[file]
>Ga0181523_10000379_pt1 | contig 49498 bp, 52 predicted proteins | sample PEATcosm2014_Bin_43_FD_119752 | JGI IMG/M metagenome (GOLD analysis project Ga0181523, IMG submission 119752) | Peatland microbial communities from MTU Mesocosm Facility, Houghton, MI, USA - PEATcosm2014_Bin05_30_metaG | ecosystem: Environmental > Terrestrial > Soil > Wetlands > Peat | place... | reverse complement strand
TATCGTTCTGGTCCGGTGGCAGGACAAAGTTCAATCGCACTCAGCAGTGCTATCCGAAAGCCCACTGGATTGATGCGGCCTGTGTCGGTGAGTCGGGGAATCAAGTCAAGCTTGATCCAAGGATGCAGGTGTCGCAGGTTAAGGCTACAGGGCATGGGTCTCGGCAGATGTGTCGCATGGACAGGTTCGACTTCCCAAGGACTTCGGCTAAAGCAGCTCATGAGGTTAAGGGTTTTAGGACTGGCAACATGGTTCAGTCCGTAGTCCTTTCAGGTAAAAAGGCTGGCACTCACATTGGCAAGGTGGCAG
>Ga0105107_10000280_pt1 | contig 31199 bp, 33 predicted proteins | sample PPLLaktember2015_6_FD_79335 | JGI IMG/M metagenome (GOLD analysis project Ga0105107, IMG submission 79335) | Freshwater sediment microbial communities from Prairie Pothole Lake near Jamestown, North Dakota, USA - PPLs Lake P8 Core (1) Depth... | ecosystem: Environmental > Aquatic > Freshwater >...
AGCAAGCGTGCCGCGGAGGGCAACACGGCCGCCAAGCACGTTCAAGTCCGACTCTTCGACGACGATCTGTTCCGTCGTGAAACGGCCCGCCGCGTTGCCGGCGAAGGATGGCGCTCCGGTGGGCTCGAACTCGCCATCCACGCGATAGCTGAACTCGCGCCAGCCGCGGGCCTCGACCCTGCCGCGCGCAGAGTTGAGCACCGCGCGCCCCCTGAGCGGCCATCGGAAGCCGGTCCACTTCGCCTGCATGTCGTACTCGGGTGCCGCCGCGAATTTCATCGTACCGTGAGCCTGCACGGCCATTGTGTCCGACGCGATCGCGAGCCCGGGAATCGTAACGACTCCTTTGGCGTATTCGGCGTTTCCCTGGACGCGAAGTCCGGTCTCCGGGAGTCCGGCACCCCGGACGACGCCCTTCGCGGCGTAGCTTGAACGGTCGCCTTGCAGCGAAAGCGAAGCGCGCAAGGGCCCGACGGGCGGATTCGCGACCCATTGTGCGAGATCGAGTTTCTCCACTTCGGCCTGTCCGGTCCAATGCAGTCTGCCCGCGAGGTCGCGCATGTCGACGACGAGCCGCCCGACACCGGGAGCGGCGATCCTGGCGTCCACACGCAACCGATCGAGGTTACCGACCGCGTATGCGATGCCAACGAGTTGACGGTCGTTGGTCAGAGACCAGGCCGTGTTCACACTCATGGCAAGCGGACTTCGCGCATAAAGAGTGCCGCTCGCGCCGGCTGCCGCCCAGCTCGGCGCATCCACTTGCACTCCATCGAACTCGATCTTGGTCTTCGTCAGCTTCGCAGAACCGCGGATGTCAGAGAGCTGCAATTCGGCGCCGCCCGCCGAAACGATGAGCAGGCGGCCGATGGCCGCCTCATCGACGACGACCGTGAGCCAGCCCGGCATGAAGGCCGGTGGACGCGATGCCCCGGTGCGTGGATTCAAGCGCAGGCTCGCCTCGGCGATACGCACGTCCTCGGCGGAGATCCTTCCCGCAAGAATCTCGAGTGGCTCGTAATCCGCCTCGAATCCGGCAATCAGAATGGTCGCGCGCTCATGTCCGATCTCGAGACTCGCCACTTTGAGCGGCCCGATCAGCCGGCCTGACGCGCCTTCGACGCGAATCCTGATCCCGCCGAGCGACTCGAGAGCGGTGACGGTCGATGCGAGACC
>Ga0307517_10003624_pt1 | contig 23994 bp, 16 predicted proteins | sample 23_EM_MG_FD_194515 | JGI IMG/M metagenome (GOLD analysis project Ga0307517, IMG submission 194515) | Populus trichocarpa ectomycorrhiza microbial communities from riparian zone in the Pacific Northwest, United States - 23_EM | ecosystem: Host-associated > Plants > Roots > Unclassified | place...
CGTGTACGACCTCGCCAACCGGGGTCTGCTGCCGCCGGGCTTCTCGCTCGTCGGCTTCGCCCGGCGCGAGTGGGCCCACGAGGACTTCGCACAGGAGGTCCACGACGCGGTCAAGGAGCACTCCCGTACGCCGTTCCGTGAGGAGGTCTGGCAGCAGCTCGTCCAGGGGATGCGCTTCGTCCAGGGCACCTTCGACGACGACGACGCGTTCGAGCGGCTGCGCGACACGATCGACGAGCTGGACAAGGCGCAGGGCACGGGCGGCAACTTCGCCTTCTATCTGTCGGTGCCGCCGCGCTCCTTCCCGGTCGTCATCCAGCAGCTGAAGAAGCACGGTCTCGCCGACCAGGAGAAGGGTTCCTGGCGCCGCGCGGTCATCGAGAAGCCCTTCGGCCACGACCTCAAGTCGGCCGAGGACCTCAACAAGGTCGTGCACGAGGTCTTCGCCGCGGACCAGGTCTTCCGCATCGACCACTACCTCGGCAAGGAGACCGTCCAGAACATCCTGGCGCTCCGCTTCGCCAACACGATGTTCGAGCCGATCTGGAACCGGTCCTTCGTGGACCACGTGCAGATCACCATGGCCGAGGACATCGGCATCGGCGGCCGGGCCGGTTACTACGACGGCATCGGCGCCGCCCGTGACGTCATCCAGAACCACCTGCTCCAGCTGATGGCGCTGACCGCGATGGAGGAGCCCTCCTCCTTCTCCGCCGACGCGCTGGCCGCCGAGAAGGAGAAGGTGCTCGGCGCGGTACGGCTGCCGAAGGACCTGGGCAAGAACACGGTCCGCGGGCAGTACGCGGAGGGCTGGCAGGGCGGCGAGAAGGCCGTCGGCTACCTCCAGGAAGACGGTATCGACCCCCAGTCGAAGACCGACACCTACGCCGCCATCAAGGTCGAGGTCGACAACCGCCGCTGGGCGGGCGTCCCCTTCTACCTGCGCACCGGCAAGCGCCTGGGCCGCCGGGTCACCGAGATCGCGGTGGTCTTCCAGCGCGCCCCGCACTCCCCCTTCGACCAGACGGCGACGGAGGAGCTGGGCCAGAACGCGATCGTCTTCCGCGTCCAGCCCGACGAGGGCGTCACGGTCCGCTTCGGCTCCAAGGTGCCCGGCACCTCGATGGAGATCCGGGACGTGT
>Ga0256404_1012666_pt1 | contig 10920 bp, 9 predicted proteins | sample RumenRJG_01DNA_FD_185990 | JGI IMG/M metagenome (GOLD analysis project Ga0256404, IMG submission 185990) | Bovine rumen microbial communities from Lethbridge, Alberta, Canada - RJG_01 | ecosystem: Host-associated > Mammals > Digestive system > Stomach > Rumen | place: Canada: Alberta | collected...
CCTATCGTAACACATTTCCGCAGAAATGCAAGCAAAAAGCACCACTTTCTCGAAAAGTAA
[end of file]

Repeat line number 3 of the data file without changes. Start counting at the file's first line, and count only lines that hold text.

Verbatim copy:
>Ga0105107_10000280_pt1 | contig 31199 bp, 33 predicted proteins | sample PPLLaktember2015_6_FD_79335 | JGI IMG/M metagenome (GOLD analysis project Ga0105107, IMG submission 79335) | Freshwater sediment microbial communities from Prairie Pothole Lake near Jamestown, North Dakota, USA - PPLs Lake P8 Core (1) Depth... | ecosystem: Environmental > Aquatic > Freshwater >...